Council panel may monitor safety issues in LAX terminal expansion


Reacting to the concerns of air traffic controllers, Los Angeles City Councilman Bill Rosendahl said Tuesday that he wants a council committee to monitor the efforts to resolve any safety issues that might arise from the new design of the Tom Bradley International Terminal at LAX.

Rosendahl presented a motion at the City Council meeting, requesting that Los Angeles World Airports report to the Trade, Commerce and Tourism Committee, which oversees Los Angeles International Airport.

“Safety is our No. 1 concern at LAX all the time,” said Rosendahl, who is the committee’s vice chairman and whose district includes the airport. “I respect the people in the control tower. Their issues need to be discussed.”


The LAX chapter of the National Air Traffic Controllers Assn. is concerned that the design for the $1.5-billion renovation of the Bradley terminal will block busy taxiways, ramps and gates from the direct view of controllers.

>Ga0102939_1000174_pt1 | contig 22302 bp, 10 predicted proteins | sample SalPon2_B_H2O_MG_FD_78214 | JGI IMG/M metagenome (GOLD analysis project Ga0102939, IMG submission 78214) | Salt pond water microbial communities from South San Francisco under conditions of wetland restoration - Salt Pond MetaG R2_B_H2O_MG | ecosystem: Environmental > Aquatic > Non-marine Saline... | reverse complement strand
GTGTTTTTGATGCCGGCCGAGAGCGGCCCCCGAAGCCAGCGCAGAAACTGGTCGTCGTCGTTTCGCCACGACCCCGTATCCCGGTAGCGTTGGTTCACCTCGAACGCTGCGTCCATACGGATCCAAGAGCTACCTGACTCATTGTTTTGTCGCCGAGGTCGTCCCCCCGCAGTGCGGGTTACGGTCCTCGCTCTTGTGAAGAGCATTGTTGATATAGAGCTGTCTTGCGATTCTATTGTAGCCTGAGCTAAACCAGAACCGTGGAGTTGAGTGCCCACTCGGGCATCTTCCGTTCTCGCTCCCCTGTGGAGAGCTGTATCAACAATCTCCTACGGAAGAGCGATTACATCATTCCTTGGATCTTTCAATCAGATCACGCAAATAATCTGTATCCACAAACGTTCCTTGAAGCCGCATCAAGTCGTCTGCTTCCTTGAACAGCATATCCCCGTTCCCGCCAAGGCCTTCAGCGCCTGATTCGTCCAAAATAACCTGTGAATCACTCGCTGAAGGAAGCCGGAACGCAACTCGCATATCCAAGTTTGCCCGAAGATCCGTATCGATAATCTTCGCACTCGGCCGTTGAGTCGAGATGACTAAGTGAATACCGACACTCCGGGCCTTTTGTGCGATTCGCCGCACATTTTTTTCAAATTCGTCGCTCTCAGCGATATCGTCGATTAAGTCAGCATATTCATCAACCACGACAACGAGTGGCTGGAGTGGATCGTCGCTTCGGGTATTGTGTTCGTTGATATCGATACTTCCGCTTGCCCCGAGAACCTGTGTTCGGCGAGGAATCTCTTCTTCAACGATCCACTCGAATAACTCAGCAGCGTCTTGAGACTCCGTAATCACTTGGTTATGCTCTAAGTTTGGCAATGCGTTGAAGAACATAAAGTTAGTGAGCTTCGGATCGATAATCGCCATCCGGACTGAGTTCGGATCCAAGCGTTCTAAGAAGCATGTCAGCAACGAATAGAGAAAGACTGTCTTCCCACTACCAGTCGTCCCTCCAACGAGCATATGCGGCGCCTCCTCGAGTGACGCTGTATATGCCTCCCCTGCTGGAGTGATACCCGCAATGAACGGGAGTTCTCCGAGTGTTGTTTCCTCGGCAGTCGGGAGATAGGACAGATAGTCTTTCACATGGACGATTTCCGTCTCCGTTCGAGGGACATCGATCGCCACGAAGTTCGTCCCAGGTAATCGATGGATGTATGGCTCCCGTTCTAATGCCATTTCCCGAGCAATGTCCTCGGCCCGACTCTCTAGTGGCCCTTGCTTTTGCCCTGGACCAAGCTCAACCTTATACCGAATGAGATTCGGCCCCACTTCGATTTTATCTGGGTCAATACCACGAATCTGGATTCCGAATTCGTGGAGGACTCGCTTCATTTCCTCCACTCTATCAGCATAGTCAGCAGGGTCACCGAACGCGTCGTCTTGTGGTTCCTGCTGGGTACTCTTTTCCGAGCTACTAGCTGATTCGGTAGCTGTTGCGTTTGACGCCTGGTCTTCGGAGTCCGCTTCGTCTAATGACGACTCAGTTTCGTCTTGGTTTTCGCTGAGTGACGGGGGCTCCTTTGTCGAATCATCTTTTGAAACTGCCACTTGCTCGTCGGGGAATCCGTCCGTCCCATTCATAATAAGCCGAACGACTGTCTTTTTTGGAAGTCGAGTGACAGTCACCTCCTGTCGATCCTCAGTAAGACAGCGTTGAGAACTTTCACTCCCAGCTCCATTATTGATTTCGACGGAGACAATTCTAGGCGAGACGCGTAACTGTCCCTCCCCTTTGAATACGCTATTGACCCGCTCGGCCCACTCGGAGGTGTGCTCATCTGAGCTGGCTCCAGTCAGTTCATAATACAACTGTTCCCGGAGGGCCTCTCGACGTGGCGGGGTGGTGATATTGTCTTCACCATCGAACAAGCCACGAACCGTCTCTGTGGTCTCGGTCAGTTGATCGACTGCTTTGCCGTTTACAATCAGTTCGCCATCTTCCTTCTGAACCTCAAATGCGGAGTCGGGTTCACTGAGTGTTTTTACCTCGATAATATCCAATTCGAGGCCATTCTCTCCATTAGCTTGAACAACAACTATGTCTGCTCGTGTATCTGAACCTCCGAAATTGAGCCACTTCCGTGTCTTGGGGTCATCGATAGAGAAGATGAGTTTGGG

The remodel, a centerpiece of the airport modernization plan, includes about a million square feet of additional space, a grand central hall, two new concourses and gates on the west side of the terminal. The height of the roofline ranges from five to nine stories, higher than the current building.

Airport officials say sophisticated radar, closed-circuit television cameras, relocation of a taxiway and installation of observation facilities to monitor gates and ramps should eliminate any problems.

To maintain good visibility west of the Bradley, the controllers association has suggested the construction of a second control tower — an approach used at other airports. Dallas-Fort Worth International has three towers, while O’Hare International in Chicago has two and is planning a third.

Unless adequate solutions are found, association officials contend, the rebuilt Bradley could complicate air traffic control and lead to safety and efficiency problems when moving aircraft.

Though the project has been approved by the Federal Aviation Administration, the agency plans to convene another evaluation panel in the next few weeks to study all aspects of the renovation. It would include the FAA’s air traffic and airport divisions, the controllers association, pilots and LAX officials.


Rosendahl’s motion is scheduled to be discussed by the Trade, Commerce and Tourism committee in the weeks ahead. If passed, it will go before the City Council for a vote. The committee has oversight responsibilities for the airports agency.